It’s a technique known as transposition, or color shifting, so a photo of a red car becomes a photo of a green car, or an image of blue dress becomes an image of a red dress. How do you make it happen on a Mac?
Expensive And Complicated? Or, Not?
The same effects can be created in Photoshop, of course, but the number of steps to shift colors from one to the other are as notable as the price and complexity of Photoshop itself.
There’s a better way, a Mac-like way, and it’s easy. The app is called HueShifter and all it does is what you want. A shift from one color to another color of an object in a photo.
If you know about hue, saturation, and lightness, then you’ll have no difficulty transpositioning an image from one color to another.
If you know absolutely positively nothing about color, but you think the technique is cool (and it is), the HueShifter is what you need.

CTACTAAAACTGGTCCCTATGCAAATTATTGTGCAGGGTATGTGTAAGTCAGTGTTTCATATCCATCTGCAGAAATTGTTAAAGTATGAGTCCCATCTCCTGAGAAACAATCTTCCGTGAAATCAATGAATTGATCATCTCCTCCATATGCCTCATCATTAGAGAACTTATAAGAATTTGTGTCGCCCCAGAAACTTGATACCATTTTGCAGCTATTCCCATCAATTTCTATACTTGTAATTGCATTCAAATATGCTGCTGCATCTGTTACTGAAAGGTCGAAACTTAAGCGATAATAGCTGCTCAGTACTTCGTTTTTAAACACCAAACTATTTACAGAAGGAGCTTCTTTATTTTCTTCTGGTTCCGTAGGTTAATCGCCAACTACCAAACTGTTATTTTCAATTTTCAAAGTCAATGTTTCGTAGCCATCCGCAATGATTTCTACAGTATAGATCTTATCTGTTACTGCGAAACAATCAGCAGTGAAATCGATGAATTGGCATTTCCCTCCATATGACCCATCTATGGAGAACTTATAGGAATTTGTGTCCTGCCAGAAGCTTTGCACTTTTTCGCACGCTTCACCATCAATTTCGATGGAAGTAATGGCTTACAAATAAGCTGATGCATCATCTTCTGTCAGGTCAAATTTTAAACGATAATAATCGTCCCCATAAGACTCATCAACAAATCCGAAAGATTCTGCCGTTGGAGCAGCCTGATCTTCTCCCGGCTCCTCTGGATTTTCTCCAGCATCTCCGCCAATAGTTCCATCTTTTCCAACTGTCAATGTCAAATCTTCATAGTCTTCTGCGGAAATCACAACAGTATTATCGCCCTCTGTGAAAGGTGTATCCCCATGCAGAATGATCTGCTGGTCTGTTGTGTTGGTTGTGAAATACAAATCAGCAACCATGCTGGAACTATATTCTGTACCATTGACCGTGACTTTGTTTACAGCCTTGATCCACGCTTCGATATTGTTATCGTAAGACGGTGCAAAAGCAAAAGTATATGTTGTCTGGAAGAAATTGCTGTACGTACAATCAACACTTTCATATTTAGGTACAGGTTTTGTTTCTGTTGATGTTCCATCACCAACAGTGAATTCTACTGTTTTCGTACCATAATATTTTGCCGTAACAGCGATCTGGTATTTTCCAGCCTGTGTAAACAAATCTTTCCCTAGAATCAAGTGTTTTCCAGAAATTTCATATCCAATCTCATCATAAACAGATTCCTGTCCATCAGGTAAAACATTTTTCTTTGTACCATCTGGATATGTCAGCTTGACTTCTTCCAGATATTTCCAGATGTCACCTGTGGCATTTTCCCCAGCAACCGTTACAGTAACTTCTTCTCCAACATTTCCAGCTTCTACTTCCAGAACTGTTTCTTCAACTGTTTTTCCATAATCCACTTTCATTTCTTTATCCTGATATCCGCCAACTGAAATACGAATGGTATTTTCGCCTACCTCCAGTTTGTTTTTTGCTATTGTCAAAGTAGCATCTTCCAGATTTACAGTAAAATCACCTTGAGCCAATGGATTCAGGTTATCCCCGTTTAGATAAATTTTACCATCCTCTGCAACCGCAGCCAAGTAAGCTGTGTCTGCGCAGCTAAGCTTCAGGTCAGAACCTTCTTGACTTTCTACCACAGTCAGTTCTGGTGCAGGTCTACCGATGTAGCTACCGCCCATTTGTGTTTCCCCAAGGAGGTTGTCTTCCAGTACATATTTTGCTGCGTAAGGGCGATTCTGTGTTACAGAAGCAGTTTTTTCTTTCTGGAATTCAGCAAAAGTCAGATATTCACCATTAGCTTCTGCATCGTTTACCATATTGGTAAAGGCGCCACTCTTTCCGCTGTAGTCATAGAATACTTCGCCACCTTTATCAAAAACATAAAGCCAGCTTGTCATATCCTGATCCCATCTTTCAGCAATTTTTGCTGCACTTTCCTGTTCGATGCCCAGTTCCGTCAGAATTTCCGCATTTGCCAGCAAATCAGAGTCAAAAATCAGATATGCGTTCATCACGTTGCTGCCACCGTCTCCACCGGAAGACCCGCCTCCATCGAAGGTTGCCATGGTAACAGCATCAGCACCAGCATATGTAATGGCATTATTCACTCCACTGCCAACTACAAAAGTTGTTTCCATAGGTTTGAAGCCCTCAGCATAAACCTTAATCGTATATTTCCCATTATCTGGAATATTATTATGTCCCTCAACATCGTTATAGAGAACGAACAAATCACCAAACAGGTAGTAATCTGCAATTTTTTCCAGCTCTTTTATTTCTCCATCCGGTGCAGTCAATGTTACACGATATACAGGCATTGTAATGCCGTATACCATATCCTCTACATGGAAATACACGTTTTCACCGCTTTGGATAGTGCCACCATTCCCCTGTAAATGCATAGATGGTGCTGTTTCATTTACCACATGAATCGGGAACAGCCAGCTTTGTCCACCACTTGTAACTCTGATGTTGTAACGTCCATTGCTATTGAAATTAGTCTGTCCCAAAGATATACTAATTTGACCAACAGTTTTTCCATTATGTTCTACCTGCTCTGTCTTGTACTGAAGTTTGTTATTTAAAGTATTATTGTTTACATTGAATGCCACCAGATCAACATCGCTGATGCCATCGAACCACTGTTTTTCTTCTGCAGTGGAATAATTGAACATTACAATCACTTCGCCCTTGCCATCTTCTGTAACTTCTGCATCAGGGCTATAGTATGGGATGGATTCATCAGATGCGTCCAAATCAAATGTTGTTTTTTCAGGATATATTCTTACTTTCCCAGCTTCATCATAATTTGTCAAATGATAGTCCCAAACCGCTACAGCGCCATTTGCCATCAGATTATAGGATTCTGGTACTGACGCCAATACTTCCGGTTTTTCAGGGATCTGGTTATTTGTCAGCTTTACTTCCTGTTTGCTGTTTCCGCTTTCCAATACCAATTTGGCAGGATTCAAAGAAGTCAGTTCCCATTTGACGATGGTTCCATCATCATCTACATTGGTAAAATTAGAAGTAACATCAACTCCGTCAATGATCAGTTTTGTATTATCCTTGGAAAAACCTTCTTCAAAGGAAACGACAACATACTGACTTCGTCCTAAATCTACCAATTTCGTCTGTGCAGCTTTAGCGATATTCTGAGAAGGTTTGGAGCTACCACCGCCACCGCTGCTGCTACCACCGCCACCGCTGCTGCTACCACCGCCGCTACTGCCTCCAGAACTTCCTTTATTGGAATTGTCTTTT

The trick to using HueShifter is the balance between selection masks and color dimensions– hue, saturation, and lightness, with hue being the color, saturation how deep the color is, and lightness how bright the color is. Here’s an example.
The blue portion of the image above can be changed with a simple mask of the area you want to change, and then adjust the color using the HueShifter slider tool.
That’s about it, but you’ll need to perform some trial and error effort, both to get the mask layered just right, and to select a matching but different hue.
HueShifter is a good Mac app citizen and works with drag and drop and copy and paste to get images into the app. It even supports images with alpha and keeps color profiles embedded so you can use the image with other apps, including Photoshop.